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The Collected Works of J. Krishnamurti {What is Right Action? Volume – II [1934- 1935]}

The Collected Works of J. Krishnamurti {What is Right Action? Volume – II [1934- 1935]}

Specifications

Item Code: IDK295
Paperback (Edition: 1991)

Motilal Banarsidass Publishers P. Ltd
ISBN 9788120832428

Size: 9.2" X 7.2"
Pages: 264
Price: $31.00   Shipping Free
Viewed times since 2nd Oct, 2008

Description

Preface

Jiddu Krishnamurti was born in 1895 of Brahmin parents in South India. At te age of fourteen he was proclaimed the coming World Teacher by Annie Besant, then President of the Theosophical Society, an international organization that emphasized the unity of world religions. Mrs. Besant adopted the boy and took him to England, where he was educated and prepared for his coming role. In 1911 a new worldwide organization was formed and Krishnamurti as its head, solely to prepare its members for his advent as World Teacher. In 1929, after many years of questioning himself and the destiny imposed upon him, Krishnamurti disbanded this organization, saying;

Truth is a pathless land, and you cannot approach it by any path whatsoever, by any religion, by any sect. Truth, being limitless, unconditioned, unapproachable by any path whatsoever, cannot be organized; nor should any organization be formed to lead or to coerce people along any particular path. My only concern is to set men absolutely, unconditionally free.

Until the end of his life at the age ninety, Krishnamurti traveled the world speaking as a private person. The rejection of all spiritual and psychological authority, including his own, is a fundamental theme. A major concern is the social structure and how it conditions the individual. The emphasis in his talks and writings is on the psychological barriers that prevent clarity of perception. In the mirror of relationship, each of us can come to understand the content of his own consciousness, which is common to all humanity. We can do this, not analytically, but directly in a manner Krishnamurti describes at length. In observing this content we discover within ourselves the division of the observer and what is observed. He point out that this division, which prevents direct perception, is the root of human conflict.

His central vision did not waver after 1929, but Krishnamurti strove for the rest of his life to make his language even more simple and clear. There is a development in his exposition. From year to year he used new terms and new approaches to his subject, with different nuances.

Because his subject is all-embracing, the Collected Works are of compelling interest. Within his talks in any one year, Krishnamurti was not able to cover the while range of his vision, but broad amplification of particular themes are found throughout these volumes. In them he lays the foundations of many of the concepts he used in later years.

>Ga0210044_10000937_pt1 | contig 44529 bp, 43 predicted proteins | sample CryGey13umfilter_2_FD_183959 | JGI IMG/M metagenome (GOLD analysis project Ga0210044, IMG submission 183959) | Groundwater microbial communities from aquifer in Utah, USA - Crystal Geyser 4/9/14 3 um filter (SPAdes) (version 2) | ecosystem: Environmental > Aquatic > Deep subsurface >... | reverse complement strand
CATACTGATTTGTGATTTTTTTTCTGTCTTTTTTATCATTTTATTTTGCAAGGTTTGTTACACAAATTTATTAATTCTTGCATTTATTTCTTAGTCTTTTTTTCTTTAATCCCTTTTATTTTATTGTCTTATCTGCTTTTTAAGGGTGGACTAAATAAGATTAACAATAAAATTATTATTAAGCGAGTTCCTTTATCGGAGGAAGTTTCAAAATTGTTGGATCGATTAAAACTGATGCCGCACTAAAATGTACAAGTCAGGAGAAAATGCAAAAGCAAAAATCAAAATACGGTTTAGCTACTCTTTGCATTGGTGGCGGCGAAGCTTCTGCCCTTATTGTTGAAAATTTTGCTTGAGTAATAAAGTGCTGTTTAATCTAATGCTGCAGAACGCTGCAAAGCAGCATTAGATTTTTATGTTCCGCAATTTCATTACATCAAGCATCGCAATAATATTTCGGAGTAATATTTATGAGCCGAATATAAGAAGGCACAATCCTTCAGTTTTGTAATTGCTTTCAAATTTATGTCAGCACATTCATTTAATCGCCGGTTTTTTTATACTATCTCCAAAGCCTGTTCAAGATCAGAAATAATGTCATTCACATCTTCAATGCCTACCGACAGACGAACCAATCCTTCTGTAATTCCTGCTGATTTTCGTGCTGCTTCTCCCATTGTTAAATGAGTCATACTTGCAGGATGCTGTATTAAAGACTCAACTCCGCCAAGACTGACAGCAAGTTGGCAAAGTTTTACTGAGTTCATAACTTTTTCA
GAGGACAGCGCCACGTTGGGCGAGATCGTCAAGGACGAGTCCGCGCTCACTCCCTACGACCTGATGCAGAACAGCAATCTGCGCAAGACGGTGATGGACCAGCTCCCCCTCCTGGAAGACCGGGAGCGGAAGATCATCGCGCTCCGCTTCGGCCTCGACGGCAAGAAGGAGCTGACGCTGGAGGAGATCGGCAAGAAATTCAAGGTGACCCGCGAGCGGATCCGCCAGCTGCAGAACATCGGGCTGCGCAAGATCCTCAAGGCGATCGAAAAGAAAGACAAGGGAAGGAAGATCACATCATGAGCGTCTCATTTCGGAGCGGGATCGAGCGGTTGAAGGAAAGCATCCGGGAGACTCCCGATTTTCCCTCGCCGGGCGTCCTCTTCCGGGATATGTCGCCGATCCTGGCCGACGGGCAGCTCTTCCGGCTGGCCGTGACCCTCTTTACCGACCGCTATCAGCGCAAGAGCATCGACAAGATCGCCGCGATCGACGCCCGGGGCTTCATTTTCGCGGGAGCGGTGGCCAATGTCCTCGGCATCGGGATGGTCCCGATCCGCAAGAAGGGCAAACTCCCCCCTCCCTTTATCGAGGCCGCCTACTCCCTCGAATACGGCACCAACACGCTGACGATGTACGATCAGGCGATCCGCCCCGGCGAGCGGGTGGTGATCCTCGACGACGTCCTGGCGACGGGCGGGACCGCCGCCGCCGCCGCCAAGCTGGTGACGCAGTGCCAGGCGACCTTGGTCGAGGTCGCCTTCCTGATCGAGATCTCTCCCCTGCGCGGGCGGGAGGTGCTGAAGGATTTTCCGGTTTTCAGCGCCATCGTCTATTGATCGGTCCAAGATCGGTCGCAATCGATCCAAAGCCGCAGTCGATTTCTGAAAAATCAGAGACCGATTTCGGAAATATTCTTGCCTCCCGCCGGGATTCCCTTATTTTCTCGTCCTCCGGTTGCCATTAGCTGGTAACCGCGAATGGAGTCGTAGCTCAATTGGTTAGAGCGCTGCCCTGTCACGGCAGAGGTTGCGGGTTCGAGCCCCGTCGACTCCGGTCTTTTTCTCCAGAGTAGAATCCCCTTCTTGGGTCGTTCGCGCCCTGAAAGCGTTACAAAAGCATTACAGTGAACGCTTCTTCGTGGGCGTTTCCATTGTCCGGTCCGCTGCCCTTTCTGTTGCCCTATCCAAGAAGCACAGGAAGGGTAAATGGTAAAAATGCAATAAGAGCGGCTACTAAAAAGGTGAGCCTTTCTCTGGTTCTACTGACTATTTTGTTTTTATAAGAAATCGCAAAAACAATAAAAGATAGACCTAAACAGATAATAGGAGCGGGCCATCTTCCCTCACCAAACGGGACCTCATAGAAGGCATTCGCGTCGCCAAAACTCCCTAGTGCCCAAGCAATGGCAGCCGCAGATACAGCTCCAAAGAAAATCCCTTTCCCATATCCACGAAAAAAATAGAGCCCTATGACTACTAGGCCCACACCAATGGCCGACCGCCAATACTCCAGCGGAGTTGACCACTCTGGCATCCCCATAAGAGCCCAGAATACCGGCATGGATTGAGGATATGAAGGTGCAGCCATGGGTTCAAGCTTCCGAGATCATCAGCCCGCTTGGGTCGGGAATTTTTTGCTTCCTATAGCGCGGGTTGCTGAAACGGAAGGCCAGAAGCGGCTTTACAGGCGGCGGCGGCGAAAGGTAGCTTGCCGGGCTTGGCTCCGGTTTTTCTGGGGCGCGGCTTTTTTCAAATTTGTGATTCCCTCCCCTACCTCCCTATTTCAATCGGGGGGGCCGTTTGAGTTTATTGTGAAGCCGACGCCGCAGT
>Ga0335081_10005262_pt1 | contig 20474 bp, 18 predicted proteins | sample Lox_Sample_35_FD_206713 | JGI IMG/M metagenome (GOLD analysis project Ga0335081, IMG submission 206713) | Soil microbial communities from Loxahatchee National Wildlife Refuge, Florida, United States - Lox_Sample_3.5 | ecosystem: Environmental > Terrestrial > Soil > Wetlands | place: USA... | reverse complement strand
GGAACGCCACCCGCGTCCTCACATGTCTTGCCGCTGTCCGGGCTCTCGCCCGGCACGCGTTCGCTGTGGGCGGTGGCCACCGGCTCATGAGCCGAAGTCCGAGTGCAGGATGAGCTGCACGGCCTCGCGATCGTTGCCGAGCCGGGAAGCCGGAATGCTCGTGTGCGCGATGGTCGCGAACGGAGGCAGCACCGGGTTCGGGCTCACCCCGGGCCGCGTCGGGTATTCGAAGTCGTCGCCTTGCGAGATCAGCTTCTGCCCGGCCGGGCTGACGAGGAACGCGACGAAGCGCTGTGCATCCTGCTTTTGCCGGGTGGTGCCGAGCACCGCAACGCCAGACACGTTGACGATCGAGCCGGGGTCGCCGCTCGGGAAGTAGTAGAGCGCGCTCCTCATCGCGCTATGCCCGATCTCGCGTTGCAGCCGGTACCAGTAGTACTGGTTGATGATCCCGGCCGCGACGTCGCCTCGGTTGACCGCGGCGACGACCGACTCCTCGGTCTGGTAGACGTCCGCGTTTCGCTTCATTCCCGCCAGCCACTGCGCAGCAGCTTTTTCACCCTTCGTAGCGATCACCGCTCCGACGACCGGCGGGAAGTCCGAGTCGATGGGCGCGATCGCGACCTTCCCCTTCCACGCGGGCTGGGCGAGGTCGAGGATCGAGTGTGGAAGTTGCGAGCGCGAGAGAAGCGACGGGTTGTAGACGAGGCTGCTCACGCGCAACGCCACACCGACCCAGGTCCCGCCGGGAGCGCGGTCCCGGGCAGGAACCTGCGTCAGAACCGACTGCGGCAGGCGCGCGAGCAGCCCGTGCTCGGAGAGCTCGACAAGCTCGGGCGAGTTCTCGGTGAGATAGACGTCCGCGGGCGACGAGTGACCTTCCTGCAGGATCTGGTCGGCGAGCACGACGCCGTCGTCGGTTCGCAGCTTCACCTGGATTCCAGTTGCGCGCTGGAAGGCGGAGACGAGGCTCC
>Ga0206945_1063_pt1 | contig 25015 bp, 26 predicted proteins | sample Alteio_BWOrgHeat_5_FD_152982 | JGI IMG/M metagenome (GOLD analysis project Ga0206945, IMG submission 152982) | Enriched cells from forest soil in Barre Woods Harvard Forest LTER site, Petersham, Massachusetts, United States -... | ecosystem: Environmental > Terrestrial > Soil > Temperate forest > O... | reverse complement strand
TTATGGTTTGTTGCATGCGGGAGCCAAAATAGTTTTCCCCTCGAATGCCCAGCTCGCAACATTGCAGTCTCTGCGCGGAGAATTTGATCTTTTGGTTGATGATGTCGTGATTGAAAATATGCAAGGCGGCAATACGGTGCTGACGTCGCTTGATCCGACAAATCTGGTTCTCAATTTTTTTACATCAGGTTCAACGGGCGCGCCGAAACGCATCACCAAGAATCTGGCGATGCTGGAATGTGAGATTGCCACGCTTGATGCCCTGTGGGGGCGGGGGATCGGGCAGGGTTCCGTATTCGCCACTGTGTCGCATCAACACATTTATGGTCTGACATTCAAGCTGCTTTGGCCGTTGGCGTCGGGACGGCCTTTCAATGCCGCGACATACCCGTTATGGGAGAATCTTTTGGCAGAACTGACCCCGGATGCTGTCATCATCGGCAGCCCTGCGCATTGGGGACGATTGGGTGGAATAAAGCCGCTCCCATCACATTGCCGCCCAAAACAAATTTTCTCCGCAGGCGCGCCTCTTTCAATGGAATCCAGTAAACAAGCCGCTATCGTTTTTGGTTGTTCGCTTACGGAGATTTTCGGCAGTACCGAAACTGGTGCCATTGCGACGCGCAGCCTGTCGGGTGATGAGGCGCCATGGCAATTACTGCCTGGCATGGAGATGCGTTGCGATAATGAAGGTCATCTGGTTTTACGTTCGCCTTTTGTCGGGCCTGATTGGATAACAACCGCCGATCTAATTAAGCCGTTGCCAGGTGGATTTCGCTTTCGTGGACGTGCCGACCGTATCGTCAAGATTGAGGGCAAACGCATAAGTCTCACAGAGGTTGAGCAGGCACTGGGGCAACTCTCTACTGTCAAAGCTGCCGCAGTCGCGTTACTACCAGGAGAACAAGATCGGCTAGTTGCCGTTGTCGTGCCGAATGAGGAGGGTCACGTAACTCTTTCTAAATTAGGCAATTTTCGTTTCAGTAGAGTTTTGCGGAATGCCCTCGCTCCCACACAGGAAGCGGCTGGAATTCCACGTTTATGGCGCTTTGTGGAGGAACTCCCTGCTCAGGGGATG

The Collect Works contains Krishnamurti's previously published talks discussions, answers to specific questions, and writings for the years 1933 through 1967. They are an authentic record of his teachings, taken from transcripts of verbatim shorthand reports and tape recordings.

The Krishnamurti Foundation of America, a California charitable trust, has among its purposes the publication and distribution of Krishnamurti books, videocassettes, films and tape recordings. The production of the Collected Works in one of these activities.

Contents
Preface vii
Talks in Auckland, New Zealand 1
First Talk in Town Hall, March 28, 1934 1
First Talk in Vasanta School Gardens, March 30, 1934 7
Second Talk in Vasanta School Gardens, March 31, 1934 14
Talk to Theosophists, March 31, 1934 20
Second Talk in Town Hall, April 1, 1934 31
Third Talk in Vasanta School Gardens, April 2, 1934 39
Talk to Businessmen, April 6, 1934 46
Talks in The Oak Grove, Ojai, California 53
First Talk, June 16, 1934 53
Second Talk, June 17, 1934 57
Third Talk, June 18, 1934 62
Fourth Talk, June 19, 1934 67
Fifth Talk, June 22, 1934 71
Sixth Talk, June 23, 1934 75
Seventh Talk, June 24, 1934 80
Eighth Talk, June 25, 1934 85
Ninth Talk, June 28, 1934 90
Tenth Talk, June 29, 1934 94
Eleventh Talk, June 30, 1934 99
Twelfth Talk, July 1, 1934 104
Talks in New York City, New York 109
First Talk in the Town Hall, March 11, 1935 109
Second Talk in the Town Hall, March 13, 1935 114
Third Talk in the Town Hall, March 15, 1935 119
Talks in Brazil 127
First Talk in Rao de Janeiro, April 13, 1935 127
Second Talk in Rao de Janeiro, April 17, 1935 130
Second Talk in Sao Paulo, April 24, 1935 133
Third Talk in Rao de Janeiro, May 4, 1935 136
Fourth Talk in Rao de Janeiro, May 10, 1935 139
Fifth Talk in Rao de Janeiro, May 18, 1935 143
Talk in Niteroi, May 28, 1935 147
Talks in Montevideo, Uruguay 153
First Talk, June 21, 1935 153
Second Talk, June 26, 1935 157
Third Talk, June 28, 1935 163
Talk at the University, July 6, 1935 168
Talks in Argentina 173
First Talk in Buenos Aires, July 12, 1935 173
Second Talk in Buenos Aires, July 15, 1935 176
Third Talk in Buenos Aires, July 19, 1935 181
Fourth Talk in Buenos Aires, July 22, 1935 186
Talk at the National College, La Plata, August 2, 1935 191
Talk in Rosario and Mendoza, July 27 & 28, and August 25 and 27, 1935 195
Talks in Chile 203
First Talk in Santiago, September 1, 1935 203
Talk in Valparaiso, September 4, 1935 207
Second Talk in Santiago, September 7, 1935 211
Third Talk in Santiago, September 8, 1935 215
Talks in Mexico City, Mexico 221
First Talk in October 20, 1935 221
Second Talk in October 27, 1935 224
Third Talk in October 30, 1935 228
Fourth Talk in November 3, 1935 230
Questions235
Index249
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